Global equities lost nearly 1% last week. Bond prices also lost ground last week as interest rates rose. Commodity markets, however, gained nearly 4%, led by gains in gold, energy, and copper. For the year, energy prices are up over 20%. Agricultural commodities are also up over 20% for the year. There seems to be increasing evidence that the season has changed in the economy and the markets. Like winter recently giving way to spring, there seems to be growing evidence of the same for expectations about the economy. 

This change in economic expectations included more economic data last week suggesting that the economy remains stronger than expected and that inflation remains stubbornly higher. First, there was the February Personal Income and Consumption report early last week which showed that “Consumers remain healthy, and inflation remains a concern.” Then, last Friday was the positively surprising March Employment Report which revealed much higher job growth than expected and the unemployment rate dropping. Given the recent economic data, it is not surprising that there was more Fedspeak last week saying that the Fed will need to see more improvement in inflation before cutting rates. In turn, market expectations according to the CME FedWatch Tool now show probabilities of a 95% chance of another “pause” in rate movements at the May meeting. Earlier this year, the futures market was pricing in 6-7 rate cuts in 2024, but now market expectations are less than 20% for 1%+ of rate cuts by year end. Of course another factor last week for equity weakness and commodity strength was heightened Middle East tension.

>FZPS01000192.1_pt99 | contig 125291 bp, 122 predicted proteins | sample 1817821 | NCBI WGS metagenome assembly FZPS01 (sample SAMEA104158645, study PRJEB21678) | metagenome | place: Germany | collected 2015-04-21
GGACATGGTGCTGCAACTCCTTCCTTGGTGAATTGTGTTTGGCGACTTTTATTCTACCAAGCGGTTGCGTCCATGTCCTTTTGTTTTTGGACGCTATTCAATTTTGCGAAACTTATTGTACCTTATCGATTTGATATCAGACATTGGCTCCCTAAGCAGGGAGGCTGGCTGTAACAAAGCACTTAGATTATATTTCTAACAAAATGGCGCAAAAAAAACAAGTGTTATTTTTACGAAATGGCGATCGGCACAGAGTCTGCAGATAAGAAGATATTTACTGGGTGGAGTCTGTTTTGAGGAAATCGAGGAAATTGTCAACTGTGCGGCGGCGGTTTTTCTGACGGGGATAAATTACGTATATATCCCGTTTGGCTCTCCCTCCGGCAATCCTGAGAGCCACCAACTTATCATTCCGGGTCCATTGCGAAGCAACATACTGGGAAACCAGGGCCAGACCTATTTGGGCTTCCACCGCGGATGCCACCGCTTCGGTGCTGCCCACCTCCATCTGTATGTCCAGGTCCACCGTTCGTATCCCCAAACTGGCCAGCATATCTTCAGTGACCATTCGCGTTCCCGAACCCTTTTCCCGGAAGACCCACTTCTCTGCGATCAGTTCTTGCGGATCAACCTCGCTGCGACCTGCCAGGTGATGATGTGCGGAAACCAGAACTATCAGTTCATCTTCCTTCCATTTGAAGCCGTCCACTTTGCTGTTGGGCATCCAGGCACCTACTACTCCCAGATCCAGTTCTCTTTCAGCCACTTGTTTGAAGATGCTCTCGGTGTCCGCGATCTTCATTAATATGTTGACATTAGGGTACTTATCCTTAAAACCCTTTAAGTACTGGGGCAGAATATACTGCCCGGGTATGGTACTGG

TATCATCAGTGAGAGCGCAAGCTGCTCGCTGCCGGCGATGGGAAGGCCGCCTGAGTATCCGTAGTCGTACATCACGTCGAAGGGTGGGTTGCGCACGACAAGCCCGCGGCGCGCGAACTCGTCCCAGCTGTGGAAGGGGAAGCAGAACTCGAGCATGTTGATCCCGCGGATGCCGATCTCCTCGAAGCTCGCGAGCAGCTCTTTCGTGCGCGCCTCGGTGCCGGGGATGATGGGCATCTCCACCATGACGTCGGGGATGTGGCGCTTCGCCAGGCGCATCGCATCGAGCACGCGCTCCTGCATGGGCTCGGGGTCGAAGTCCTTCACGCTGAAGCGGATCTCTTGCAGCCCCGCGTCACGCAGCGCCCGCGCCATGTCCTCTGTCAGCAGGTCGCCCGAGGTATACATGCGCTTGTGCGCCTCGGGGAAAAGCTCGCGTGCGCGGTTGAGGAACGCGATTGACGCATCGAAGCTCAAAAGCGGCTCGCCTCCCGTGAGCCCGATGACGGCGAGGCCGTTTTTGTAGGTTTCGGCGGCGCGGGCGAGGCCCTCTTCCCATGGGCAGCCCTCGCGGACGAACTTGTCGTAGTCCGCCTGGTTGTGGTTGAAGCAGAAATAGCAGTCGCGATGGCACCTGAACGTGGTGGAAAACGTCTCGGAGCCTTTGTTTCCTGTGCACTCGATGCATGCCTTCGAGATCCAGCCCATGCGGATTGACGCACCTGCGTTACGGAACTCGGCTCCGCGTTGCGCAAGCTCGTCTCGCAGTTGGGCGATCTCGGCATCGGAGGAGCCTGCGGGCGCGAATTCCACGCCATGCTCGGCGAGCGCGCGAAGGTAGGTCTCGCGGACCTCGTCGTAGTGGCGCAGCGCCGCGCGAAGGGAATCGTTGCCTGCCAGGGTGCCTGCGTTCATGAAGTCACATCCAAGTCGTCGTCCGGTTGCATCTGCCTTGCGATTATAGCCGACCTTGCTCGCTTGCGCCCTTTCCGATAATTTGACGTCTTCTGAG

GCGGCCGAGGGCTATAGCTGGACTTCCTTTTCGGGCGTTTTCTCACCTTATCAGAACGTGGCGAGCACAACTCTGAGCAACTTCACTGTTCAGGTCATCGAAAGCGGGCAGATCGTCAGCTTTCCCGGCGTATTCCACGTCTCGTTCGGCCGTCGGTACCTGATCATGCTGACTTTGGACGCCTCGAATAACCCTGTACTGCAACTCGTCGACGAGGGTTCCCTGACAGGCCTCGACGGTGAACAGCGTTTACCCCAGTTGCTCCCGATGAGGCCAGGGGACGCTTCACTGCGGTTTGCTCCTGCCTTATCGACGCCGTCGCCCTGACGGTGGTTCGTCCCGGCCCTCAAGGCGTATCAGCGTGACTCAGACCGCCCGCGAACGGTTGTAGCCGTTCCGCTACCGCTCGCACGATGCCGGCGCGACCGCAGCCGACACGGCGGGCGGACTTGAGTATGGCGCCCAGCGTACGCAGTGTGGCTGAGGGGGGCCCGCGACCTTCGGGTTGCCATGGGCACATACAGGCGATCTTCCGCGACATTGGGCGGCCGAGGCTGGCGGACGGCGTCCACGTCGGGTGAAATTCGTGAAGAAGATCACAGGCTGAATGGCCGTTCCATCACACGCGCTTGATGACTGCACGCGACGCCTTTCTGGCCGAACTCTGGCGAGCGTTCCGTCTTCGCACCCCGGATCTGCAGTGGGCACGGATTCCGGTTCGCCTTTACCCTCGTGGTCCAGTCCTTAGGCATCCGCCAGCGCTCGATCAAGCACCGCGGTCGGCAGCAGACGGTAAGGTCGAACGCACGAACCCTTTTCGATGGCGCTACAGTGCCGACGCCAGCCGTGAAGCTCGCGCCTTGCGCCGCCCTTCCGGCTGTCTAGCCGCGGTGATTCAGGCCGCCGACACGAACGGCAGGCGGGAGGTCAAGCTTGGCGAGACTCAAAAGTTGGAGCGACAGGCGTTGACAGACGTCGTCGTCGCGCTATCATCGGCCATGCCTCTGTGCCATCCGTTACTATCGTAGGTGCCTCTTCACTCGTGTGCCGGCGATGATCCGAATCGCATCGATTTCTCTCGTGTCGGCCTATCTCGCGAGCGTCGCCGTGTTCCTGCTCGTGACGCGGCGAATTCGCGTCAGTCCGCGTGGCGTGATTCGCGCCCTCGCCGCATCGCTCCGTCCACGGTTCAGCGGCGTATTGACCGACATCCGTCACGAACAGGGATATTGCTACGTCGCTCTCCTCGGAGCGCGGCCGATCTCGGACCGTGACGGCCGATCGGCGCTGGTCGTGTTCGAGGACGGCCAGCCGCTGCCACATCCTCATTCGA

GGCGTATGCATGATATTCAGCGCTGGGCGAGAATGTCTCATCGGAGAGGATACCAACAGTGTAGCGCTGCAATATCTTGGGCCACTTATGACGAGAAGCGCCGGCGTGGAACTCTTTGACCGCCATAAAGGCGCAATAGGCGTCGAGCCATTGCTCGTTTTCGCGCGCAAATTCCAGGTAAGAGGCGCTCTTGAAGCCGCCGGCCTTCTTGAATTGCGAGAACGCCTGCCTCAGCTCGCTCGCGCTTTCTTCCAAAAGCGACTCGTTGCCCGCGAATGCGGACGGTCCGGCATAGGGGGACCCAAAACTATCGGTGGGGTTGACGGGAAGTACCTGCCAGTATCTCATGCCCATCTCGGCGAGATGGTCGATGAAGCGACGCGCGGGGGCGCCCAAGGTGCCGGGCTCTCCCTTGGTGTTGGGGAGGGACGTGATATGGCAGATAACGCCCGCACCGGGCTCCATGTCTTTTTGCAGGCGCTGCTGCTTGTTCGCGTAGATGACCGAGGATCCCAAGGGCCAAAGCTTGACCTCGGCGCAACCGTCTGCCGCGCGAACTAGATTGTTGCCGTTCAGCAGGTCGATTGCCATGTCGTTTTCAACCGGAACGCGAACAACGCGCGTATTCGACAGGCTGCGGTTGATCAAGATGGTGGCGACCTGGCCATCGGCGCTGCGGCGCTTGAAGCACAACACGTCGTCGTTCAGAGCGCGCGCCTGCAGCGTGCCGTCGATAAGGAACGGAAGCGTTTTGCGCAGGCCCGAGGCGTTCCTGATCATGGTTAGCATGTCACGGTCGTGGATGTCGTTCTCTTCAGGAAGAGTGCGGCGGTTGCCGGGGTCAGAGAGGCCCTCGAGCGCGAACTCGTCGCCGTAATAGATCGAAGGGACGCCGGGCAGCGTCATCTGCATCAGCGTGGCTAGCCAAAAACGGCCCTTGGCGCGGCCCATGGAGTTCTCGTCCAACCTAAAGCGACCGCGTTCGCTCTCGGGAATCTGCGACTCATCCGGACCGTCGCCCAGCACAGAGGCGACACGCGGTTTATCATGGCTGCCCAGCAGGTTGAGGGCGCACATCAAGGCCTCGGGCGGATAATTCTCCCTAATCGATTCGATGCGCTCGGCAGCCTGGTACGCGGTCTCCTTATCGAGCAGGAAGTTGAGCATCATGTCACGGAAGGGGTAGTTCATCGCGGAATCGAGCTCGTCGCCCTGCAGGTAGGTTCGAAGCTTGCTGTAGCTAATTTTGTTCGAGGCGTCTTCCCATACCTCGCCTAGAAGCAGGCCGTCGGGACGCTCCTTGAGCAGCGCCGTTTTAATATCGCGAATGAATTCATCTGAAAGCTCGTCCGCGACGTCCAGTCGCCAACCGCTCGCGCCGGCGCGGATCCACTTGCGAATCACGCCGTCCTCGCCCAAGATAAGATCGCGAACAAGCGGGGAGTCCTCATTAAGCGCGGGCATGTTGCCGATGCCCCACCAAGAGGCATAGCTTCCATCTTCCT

Speaking of new seasons, this week is the beginning of the 1Q24 earnings season. Delta Air Lines gets the ball rolling Wednesday, but this Friday is a packed day for leading financial firms’ earnings including BlackRock and JPMorgan. Earnings expectations are for earnings growth of +3.2% from this quarter compared to the first quarter of last year. Current expectations are for growth of nearly 11% for the entire year of 2024. A few notes about earnings expectations though. First, given how earnings seasons usually play out, the current expectations for the quarter currently reporting are likely too low. Companies have often helped guide expectations lower coming into earnings season, which in turn makes it easier to “beat” expectations. Conversely, the expectations for 12 months out tend to be too optimistic. Those higher expectations, however, do help price/earnings valuation ratios using expected earnings look more reasonable.

This coming week will have important inflation data. Current expectations for the Consumer Price Index are for an increase of 3.5% year-over-year, with core (ex-food and energy) coming in at 3.7%. The respective month-over-month numbers are expected to be 0.4% and 0.3%. Neither of those numbers, of course, are tracking 0.2% or less to help get the inflation numbers on track for the Fed’s preferred target of 2%. The Producer Price Index also reports this week.

For long-term investors, we continue to believe it makes sense to build portfolios for All-Seasons Investing perhaps even more so in the current environment. Bottom line…


Stay invested. Stay diversified. Stay disciplined.


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The views expressed herein are exclusively those of Orion Portfolio Solutions, LLC d/b/a Brinker Capital Investments a registered investment advisor, and are not meant as investment advice and are subject to change.
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